A:  There is some risk on older engines with high mileage on petroleum oils, that the oil seals are cracked from being extremely dried out, and are being sealed with sludge deposits.  Some feel that because this low risk exists, that they should not switch to AMSOIL because the cracked seals will begin to leak.  However, it is these deposits which are often the primary cause of seal wear and cracking, because they prevent the oil from cooling the seal and prevent the oil’s seal conditioners from keeping the seal soft and lubricated.  Our opinion, as automotive engineers, is that when this condition exists it often indicates a high level of sludge and varnish deposits in the engine which are decreasing engine life and as they continue to build up they are creating an ever-higher risk of rapid or sudden engine failure.  It’s similar to the risk of cholesterol deposits closing off your arteries and causing heart attacks under stress conditions.  So if cracked seals leak badly after switching to AMSOIL, and you have to replace them, it’s probably an indication that you’ve dramatically extended your engine life by switching to AMSOIL.  And that’s great!  No-one wants the expense of replacing seals, but it’s much cheaper to replace the seals than to replace the engine!

Synthetics cause gasket failure?  Recently I heard of a respected ASE-certified mechanic recommending to one of my brothers that he should not change his Cadillac over to synthetic because there was visible indication of very slight “seepage” at a gasket, and that if he installed a synthetic it could cause gaskets to fail – “and a head gasket failure is an expensive repair”.  I shared this with an automotive engineer at GM headquarters, who makes Cadillacs.  He responded with a tone that nearly dripped with derision: “What does using a synthetic have to do with a head gasket failure!?!  I’d like to hear the logic behind that one!”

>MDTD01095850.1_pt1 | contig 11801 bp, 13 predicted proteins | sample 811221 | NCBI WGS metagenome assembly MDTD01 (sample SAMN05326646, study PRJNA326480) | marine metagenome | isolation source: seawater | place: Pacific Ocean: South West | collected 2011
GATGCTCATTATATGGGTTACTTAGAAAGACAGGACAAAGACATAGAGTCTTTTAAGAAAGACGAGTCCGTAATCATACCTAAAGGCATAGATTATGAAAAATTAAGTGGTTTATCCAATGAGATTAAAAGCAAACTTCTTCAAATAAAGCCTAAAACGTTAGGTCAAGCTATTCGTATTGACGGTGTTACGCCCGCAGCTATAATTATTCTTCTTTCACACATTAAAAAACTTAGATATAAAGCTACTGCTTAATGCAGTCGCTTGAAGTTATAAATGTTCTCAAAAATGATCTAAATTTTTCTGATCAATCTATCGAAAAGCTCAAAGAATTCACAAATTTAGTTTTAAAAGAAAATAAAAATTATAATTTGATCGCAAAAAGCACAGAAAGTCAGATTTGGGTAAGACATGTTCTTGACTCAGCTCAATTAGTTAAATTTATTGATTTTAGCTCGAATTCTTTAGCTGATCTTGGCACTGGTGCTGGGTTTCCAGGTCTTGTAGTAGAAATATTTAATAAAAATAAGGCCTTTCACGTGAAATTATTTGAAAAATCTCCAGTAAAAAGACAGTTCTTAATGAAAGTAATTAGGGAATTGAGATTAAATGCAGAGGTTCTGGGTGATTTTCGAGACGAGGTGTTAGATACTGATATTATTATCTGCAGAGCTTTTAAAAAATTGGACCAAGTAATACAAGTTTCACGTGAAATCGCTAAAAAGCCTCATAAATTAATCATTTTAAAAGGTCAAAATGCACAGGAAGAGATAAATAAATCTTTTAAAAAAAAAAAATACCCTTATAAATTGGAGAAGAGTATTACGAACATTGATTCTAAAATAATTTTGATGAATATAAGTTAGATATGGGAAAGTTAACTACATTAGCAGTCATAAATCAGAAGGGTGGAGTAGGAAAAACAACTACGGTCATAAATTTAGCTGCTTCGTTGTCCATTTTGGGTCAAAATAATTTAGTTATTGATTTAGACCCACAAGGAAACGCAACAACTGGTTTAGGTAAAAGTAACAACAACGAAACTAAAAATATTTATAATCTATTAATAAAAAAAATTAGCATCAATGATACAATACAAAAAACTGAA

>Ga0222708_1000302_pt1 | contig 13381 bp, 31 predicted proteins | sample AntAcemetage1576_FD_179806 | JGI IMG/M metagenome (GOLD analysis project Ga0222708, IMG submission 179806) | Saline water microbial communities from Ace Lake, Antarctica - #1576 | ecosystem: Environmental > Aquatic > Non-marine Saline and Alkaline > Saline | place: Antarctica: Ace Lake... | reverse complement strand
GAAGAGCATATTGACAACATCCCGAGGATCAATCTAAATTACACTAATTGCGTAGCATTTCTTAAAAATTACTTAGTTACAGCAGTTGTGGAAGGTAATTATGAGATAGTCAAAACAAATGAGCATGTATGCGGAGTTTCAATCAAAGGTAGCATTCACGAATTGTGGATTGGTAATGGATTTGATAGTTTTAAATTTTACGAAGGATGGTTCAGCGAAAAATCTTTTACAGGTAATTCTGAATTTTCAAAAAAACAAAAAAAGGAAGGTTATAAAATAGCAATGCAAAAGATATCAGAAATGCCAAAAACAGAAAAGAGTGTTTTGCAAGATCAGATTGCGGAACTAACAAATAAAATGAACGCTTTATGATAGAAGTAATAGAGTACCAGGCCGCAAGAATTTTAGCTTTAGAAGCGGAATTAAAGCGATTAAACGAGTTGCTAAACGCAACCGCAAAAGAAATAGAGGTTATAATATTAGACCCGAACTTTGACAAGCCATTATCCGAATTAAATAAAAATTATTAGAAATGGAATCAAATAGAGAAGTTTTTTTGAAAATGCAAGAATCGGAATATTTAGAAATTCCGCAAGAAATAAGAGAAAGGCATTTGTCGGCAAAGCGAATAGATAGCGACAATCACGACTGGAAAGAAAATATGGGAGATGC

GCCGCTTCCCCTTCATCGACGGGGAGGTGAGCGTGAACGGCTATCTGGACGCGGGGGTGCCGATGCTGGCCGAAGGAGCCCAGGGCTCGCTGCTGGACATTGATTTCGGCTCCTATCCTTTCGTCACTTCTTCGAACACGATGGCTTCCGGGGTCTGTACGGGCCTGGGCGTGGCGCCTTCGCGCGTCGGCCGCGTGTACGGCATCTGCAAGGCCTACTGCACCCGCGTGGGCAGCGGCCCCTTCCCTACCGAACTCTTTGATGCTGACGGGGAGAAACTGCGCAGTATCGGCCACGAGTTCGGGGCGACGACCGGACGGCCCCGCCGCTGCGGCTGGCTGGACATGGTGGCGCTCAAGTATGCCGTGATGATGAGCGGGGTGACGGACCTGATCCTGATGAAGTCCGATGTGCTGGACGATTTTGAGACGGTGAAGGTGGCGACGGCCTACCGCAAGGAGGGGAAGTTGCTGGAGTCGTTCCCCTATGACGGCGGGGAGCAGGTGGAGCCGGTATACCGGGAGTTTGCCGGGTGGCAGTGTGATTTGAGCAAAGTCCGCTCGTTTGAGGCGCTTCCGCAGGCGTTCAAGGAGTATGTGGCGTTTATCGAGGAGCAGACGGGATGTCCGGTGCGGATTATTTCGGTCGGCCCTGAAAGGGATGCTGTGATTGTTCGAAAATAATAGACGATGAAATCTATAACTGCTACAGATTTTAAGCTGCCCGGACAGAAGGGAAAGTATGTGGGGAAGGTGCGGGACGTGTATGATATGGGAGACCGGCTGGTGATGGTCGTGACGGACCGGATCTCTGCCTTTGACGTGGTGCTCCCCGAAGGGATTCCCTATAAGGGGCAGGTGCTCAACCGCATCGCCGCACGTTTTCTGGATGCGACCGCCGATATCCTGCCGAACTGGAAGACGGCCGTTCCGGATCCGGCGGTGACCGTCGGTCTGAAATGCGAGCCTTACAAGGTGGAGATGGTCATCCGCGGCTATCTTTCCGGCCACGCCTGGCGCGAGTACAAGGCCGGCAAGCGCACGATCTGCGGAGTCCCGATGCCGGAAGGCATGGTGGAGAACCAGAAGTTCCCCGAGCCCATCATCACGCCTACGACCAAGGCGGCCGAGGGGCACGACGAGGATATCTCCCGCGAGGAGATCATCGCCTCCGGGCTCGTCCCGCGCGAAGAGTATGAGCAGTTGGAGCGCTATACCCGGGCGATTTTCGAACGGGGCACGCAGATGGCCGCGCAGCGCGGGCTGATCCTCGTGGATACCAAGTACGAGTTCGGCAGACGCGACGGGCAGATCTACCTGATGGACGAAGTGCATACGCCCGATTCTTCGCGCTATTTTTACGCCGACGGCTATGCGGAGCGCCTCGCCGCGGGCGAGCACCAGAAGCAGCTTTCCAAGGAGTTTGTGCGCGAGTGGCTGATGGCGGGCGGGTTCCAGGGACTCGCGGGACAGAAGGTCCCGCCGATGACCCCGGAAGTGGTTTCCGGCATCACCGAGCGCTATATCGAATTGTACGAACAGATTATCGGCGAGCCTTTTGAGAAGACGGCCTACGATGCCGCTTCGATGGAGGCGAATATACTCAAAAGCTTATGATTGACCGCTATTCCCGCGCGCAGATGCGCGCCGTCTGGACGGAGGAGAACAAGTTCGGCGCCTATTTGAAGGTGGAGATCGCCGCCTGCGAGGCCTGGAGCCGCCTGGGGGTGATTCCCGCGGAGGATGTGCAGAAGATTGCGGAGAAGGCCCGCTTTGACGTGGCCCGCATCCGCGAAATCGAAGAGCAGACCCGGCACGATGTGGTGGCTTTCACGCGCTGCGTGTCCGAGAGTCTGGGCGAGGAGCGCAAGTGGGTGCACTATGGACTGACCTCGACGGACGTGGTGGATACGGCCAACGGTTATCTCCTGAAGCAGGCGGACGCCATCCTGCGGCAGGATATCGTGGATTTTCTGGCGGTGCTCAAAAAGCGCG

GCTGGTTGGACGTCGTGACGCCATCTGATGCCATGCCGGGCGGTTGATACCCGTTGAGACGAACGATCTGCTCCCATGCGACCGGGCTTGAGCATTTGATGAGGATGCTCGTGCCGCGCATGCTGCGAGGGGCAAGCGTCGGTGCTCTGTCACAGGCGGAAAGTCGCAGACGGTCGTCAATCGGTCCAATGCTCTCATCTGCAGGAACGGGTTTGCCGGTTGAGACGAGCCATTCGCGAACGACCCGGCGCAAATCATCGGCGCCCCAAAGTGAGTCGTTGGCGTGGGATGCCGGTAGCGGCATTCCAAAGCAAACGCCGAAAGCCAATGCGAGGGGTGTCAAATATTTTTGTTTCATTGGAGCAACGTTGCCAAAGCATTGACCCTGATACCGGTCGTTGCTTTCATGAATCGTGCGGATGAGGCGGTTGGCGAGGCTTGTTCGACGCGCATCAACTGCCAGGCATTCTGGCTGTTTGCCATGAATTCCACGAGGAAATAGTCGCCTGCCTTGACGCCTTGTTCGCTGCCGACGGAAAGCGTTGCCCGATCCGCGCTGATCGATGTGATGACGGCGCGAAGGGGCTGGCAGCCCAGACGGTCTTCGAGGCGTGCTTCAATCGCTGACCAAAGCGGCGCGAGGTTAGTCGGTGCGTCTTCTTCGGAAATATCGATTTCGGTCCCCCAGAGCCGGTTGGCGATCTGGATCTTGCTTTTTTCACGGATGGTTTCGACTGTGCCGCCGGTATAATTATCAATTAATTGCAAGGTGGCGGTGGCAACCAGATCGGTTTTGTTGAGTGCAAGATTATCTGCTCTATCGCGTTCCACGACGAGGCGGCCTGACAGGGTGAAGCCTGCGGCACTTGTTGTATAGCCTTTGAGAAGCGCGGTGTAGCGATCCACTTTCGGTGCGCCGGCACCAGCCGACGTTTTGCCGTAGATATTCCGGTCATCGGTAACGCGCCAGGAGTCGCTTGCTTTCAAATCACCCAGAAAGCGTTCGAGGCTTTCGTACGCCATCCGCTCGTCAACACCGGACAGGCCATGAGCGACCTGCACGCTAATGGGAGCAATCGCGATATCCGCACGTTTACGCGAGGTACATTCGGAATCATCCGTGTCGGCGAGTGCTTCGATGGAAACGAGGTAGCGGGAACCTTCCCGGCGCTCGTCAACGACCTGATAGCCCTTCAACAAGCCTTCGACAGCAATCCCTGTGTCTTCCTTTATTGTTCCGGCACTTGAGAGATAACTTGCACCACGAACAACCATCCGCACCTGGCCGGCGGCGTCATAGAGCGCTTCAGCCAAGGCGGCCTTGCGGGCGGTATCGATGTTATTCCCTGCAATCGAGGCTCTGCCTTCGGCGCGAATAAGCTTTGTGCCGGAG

Again, AMSOIL synthetics are rigorously designed to be even MORE compatible and beneficial to gasket and seal materials than conventional oils.

Similar wild stories are widespread, shared by “experts” who may or may not be well-intentioned.  Typically the anti-synthetic stories seem to be rooted in either the petroleum oil companies anti-synthetic propaganda years ago (before introducing their own “synthetic”), or from a well-intentioned mechanic who mis-diagnosed the cause of a customer vehicle’s problem.  (I personally know one of these mechanics.  He’s respected in his tiny country-town community, but he has no interest in logically discussing obvious weaknesses in his conclusions.)

But a weak gasket is a weak gasket.  It was probably either weak from a manufacturing flaw, or was damaged slightly during the original engine assembly or from overpressure caused by engine modifications.  And it might fail at any time.  But just because it occurs a few days/months after changing oil brands does not mean that the oil had anything to do with it.  That’s called “pure coincidence”.

Q: What about my leaking main seal?

A:  If it is “seeping” slightly, that typically means that it’s got deposits on the other side that are keeping the seal-conditioners in the oil from getting to it, and so it’s drying out and shrinking.